An elk drinks from the
Madison as brown trout move
upstream to spawn in the fall.
James trying to intercept a
migrating brown in the early
fall on the Madison River.
|........................... .... .Fly Fishing Yellowstone National Park
The fall season at Yellowstone National Park may be the most exciting time to fish.
Large brown trout are moving about looking for an area upstream to spawn and
become a prime target for those seeking big fish. The big crowds of summer are
gone and you can move about much easier. Bulging bull elk can be heard.
Like the spring months, Yellowstone's fall months bring about major changes in the
weather. Temperatures can range from near zero degrees to ninety. It will start
snowing in many areas of the park in late August and early September, so snow
covered peaks are common in the fall. Heavy snow may fall during the month of
October. You will need to be prepared with several layers of clothing ranging from
very heavy insulated outfits to light uninsulated outfits.
Check the hatch charts for the fall or autumn hatches. These hatches are not as
plentiful and prolific as they are in the spring and early summer, but some of them
are very important. Some individual hatches, such as the blue-winged olives and
little blue-winged olives can be very prolific.
Pale Evening Duns:
The Pale Evening Dun hatches may still be occurring in some streams.
Rhyacophila species known as Green Sedges will hatch during the early summer
months. The green rock worm is the most important stage to imitate.
The Blue-winged Olives are the most important hatch during the fall season.
Little Blue-Winged Olives:
There are many species of Little blue-winged Olives that hatch during the fall months.
Long Horn Sedges:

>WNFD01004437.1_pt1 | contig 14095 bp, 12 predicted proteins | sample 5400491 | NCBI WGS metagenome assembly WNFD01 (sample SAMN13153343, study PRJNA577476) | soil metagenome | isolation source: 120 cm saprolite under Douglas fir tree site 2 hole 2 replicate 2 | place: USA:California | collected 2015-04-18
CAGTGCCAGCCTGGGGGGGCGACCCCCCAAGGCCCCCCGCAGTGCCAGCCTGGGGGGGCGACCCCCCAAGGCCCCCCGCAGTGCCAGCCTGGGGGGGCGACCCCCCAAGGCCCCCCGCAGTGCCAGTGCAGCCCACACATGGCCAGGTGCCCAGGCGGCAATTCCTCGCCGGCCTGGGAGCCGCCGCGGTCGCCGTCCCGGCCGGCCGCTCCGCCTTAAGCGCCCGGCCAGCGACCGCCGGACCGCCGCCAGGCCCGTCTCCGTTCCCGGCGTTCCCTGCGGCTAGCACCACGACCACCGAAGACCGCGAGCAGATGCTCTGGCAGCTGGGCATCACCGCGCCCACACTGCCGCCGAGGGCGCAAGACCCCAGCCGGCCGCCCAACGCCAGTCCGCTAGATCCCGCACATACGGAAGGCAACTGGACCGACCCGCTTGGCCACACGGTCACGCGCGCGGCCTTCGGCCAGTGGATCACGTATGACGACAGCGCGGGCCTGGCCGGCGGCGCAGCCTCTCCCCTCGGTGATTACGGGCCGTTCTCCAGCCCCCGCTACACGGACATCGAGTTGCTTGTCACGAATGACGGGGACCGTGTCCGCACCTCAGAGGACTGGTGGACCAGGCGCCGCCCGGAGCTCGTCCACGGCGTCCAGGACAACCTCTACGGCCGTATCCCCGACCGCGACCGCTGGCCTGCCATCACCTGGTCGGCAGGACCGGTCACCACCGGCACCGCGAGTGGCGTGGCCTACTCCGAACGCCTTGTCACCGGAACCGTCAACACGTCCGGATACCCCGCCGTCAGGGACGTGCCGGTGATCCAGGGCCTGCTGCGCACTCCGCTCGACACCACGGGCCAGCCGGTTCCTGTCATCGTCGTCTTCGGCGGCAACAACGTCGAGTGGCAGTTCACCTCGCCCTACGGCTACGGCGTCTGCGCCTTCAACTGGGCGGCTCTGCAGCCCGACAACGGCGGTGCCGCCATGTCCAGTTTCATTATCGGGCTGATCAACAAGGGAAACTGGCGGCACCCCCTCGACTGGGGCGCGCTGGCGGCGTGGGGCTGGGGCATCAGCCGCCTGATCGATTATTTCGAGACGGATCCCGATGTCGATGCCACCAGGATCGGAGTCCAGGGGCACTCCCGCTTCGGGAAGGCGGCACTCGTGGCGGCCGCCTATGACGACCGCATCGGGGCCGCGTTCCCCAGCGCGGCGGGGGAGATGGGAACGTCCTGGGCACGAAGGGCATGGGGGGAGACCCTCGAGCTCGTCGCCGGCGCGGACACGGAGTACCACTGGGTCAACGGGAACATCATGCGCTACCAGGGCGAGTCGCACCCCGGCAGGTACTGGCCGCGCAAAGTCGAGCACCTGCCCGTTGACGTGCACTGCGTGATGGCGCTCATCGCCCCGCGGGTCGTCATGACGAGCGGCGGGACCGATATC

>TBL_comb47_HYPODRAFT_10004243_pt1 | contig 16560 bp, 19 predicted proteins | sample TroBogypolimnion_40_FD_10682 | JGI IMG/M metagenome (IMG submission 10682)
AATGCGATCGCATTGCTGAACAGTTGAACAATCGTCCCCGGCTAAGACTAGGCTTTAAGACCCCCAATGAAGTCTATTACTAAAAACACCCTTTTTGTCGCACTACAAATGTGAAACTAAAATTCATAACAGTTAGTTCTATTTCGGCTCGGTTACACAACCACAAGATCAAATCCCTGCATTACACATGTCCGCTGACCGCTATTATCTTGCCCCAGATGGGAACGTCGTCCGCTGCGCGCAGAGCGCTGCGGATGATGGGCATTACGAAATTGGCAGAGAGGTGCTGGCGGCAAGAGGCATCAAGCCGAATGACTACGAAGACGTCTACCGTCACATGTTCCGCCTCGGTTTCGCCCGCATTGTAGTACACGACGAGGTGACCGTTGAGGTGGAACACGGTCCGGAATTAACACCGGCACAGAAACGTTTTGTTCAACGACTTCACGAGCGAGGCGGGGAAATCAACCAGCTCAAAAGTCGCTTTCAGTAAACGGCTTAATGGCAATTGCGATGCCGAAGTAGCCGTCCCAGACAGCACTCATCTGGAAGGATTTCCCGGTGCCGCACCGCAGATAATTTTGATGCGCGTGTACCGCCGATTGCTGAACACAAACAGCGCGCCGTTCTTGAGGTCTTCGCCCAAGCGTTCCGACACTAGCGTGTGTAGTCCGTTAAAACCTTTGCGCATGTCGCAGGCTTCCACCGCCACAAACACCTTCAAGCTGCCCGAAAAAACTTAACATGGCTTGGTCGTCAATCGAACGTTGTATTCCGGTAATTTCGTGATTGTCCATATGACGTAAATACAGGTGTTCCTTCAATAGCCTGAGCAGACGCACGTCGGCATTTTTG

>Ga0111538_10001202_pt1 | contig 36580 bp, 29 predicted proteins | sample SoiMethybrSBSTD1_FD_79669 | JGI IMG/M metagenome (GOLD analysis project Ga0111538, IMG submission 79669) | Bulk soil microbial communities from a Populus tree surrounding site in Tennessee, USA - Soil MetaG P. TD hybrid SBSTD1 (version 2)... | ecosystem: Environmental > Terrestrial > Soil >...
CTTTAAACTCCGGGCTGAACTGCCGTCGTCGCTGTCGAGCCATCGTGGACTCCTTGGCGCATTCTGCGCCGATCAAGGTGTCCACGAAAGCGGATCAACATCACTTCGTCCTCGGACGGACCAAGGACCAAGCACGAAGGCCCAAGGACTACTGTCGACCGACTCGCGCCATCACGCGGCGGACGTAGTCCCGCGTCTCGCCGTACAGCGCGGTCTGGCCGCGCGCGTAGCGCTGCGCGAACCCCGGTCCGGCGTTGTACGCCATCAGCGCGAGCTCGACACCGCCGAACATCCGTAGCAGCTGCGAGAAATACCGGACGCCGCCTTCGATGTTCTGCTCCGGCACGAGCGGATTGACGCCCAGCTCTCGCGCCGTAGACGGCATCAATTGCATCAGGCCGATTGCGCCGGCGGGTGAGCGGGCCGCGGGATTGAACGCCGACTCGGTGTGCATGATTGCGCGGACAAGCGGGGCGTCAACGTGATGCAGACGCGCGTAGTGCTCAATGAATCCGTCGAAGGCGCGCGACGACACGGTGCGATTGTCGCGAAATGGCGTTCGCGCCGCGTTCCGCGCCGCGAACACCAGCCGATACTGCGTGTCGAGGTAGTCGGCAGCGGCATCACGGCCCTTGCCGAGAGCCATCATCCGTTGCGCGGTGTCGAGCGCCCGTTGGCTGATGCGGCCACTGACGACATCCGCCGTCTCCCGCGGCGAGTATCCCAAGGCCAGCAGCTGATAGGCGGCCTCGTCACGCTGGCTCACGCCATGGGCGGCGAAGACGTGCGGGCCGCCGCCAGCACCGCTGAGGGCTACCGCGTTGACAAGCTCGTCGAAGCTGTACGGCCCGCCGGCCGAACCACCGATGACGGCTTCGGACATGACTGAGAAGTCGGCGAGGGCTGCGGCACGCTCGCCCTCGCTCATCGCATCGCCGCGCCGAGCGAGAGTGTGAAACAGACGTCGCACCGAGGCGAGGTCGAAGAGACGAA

The Long Horn Sedges or Leptoceridae family species of caddisflies are present on
many of the park's streams during the fall season. These hatches can be especially
important on some of the park's streams.
Midges become important in the fall, especially when the water begins to get cold.
This is mostly because midges are about the only insects that hatch in very cold
You will find the net-spinning caddisflies will hatch on into the fall on many of the
streams in the park. These are the Hydropsyche species called Spotted Sedges.
They are by far the most plentiful species of caddisfly.
Little Yellow Stonefleis:
The Little Yellow Stoneflies, or Perlodidae family species, hatch into the fall on some
streams. Most of them hatch during the late afternoons and evenings and deposit
their eggs starting just before dark and into the evening.
There are plenty of ants around the streams and they sometimes get into the water,
especially after heavy rains. Be prepared with both brown and black patterns.
Aquatic beetles are in all of the streams in the park. They are most prolific in the
streams with slow water. There are numerous species and all sizes and colors of
Terrestrial beetles are also very prevalent in the park. Make sure you give them a try.
There is a tremendous variety of them.
Grasshoppers can be numerous in areas that have a lot of grass along the banks of
the stream. Most of the meadow streams have huge numbers of grasshoppers.
Early fall is the prime time to fish imitations of the hooper.
Special Flies You May Need:
Streamers are not a hatch of course, but they are an important fly to have along with
you during the fall season. The brown trout will be migrating upstream and will
become very territorial. Streamers are very effective in catching these aggressive fish.
Soft Hackle Wet Flies:
Another popular and effective type of flies are the soft hackles. They work well
presented down or down and across the stream at this time of the year. The
aggressive, migrating fish moving upstream to spawn will take them in priority to
most anything else at times.
Copyright 2012 James Marsh
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